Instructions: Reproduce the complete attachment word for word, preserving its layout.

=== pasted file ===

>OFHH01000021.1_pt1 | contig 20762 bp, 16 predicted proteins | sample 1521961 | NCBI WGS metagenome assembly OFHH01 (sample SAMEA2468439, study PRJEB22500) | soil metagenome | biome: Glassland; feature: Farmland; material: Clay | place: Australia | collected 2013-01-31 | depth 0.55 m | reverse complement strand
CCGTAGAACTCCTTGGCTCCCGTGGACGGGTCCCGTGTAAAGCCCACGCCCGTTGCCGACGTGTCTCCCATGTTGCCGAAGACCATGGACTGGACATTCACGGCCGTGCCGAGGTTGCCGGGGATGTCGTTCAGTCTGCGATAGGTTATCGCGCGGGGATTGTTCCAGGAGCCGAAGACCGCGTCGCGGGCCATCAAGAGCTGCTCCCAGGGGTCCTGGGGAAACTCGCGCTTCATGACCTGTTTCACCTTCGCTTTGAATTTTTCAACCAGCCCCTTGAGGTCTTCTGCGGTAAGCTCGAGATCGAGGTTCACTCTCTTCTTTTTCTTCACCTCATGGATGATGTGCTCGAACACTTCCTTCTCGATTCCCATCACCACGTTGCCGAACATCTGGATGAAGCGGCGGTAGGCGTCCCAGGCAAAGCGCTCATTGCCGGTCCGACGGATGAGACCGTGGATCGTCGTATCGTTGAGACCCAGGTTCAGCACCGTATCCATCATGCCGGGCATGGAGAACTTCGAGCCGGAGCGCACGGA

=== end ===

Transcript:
>OFHH01000021.1_pt1 | contig 20762 bp, 16 predicted proteins | sample 1521961 | NCBI WGS metagenome assembly OFHH01 (sample SAMEA2468439, study PRJEB22500) | soil metagenome | biome: Glassland; feature: Farmland; material: Clay | place: Australia | collected 2013-01-31 | depth 0.55 m | reverse complement strand
CCGTAGAACTCCTTGGCTCCCGTGGACGGGTCCCGTGTAAAGCCCACGCCCGTTGCCGACGTGTCTCCCATGTTGCCGAAGACCATGGACTGGACATTCACGGCCGTGCCGAGGTTGCCGGGGATGTCGTTCAGTCTGCGATAGGTTATCGCGCGGGGATTGTTCCAGGAGCCGAAGACCGCGTCGCGGGCCATCAAGAGCTGCTCCCAGGGGTCCTGGGGAAACTCGCGCTTCATGACCTGTTTCACCTTCGCTTTGAATTTTTCAACCAGCCCCTTGAGGTCTTCTGCGGTAAGCTCGAGATCGAGGTTCACTCTCTTCTTTTTCTTCACCTCATGGATGATGTGCTCGAACACTTCCTTCTCGATTCCCATCACCACGTTGCCGAACATCTGGATGAAGCGGCGGTAGGCGTCCCAGGCAAAGCGCTCATTGCCGGTCCGACGGATGAGACCGTGGATCGTCGTATCGTTGAGACCCAGGTTCAGCACCGTATCCATCATGCCGGGCATGGAGAACTTCGAGCCGGAGCGCACGGA